Put 2-3 stakes round the tree and use rope to secure the tree to the stakes. Don't put anything like wire around the tree that could cut into the bark. That'll kill the tree in a few days. The tree needs to be able to move with the wind a little in order to stiffen the trunk.

 

After about 2-3 months, remove the stakes. If you leave the stakes on too long, the tree becomes hobbled and will never be able to stand on its own.

Top five fertilizing tips

The Family Handyman

 

Just as bears gorge themselves before hibernating, your grass is storing up reserves to make it through the winter and thrive in the spring. After the grass appears brown and dormant, the roots are still hard at work absorbing nutrients and moisture so it is important to give your lawn the proper treatment.

 

To help you prep, The Family Handyman has unveiled the top five fertilizing tips to ensure your lawn has everything it needs for a spring wake-up call full of food, hydrated and free from disease:

 

Fill the spreader in the driveway, not on the lawn. You're sure to spill and kill all of the grass that's overexposed.

 

Read and follow the coverage setting on the bag. You're far better off under-fertilizing than over-fertilizing.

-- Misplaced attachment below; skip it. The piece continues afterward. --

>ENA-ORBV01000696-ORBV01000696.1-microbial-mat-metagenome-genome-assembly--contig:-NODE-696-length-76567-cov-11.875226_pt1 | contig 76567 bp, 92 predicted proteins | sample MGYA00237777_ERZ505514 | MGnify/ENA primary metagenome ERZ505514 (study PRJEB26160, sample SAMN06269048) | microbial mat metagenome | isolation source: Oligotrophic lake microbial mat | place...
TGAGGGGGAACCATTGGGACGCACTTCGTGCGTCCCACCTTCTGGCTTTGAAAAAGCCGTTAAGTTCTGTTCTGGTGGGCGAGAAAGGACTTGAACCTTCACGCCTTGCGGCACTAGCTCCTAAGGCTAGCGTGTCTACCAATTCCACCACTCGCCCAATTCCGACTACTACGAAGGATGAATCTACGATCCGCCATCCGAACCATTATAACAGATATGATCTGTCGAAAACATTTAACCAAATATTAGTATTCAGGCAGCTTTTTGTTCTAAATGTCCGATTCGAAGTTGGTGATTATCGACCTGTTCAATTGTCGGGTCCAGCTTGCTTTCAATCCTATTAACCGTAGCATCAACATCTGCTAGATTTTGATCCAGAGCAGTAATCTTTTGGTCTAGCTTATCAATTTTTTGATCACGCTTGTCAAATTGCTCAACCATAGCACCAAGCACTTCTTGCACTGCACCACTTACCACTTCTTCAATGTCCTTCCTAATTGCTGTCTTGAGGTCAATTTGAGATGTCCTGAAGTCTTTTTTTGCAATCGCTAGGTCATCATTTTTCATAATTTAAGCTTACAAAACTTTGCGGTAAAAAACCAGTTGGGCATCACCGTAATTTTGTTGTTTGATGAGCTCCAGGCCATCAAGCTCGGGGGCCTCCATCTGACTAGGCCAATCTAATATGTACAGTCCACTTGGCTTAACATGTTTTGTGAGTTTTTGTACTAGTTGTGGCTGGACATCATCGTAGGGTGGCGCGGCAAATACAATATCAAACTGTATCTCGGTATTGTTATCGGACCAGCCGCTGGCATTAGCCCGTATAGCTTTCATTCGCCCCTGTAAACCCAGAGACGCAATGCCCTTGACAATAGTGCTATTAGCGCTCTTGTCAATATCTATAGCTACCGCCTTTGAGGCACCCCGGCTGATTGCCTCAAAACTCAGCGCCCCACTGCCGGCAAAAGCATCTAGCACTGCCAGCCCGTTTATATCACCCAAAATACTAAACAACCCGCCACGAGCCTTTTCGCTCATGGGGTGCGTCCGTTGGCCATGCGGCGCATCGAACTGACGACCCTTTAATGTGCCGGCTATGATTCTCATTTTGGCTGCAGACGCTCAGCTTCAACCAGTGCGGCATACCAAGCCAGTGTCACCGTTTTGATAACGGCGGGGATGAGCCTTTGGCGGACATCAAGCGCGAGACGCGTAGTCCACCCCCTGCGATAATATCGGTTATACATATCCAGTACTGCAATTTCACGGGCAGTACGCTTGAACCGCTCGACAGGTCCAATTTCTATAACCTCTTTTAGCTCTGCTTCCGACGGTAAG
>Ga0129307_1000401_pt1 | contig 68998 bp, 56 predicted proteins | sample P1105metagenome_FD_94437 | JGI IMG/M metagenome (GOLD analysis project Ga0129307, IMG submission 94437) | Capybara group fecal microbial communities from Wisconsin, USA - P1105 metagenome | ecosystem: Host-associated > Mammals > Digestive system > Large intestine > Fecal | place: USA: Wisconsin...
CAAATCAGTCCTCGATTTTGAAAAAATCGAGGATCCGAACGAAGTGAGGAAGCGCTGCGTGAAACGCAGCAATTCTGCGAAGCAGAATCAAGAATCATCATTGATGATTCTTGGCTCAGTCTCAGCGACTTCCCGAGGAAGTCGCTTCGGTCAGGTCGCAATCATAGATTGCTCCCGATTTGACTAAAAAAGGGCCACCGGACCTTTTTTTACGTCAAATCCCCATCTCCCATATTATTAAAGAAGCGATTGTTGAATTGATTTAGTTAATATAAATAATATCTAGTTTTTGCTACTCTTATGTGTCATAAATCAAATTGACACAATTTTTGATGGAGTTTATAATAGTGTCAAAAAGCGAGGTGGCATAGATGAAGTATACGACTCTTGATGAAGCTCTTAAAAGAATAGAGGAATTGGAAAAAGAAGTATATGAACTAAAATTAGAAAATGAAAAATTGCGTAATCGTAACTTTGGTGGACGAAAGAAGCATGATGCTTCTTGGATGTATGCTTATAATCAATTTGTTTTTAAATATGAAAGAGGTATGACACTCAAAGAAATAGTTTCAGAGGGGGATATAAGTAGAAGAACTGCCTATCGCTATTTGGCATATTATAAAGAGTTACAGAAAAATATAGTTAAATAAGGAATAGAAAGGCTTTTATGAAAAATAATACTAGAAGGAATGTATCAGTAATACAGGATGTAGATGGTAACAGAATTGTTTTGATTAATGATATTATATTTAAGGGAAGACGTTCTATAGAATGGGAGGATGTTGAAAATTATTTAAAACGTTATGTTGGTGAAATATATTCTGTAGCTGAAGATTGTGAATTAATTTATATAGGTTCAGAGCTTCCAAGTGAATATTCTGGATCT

Rinse out the spreader after use with a garden hose before putting it away. All of the metal parts will rust and freeze if you don't.

 

Seal partial bags of fertilizer with duct tape and store them in a dry place. Otherwise, you'll have a solid block of fertilizer next time you want to use it.

 

If you've reseeded some areas, cover them with plastic before fertilizing the main lawn so you won't burn the new seedlings.


The compost heap
Coffee grounds, stored tips

"After reading about recycling coffee grounds on plants ('
Austin-based coffee recycling program keeps community well grounded,' Seeds, Nov. 6, 2013)," writes Irene Peterson, "how much coffee grounds do you place in a flower pot and do have to mix it into the soil or can you just put it on top. I save my coffee grounds and  when I have collected a gallon I scatter them on my lawn, don't know if that helps but it beats putting in the trash."

Coffee grounds are acidic and contain up to 2 percent nitrogen (N) so they are a good addition to most Texas soils. If you garden in an area of the state that has alkaline soil (most of the state), we suggest using them as a mild fertilizer organic fertilizer. So a handful or two in a flower pot every month or so should work. Just put them on top for existing plants so you don't disturb the roots and mix into the soil for newly planted containers.  We use them around roses and other flowering perennials with good results. Coffee grounds would be an excellent soil amendment if you were growing blueberries or azaleas since they like an acidic soil. - Chris S. Corby, publisher

  

"Where do I look to read stored tips for the Houston-Galveston area on your site?" asks Robert Condrey. "What type of veggie or flower seeds are good to plant in Nov. and Dec. in containers?"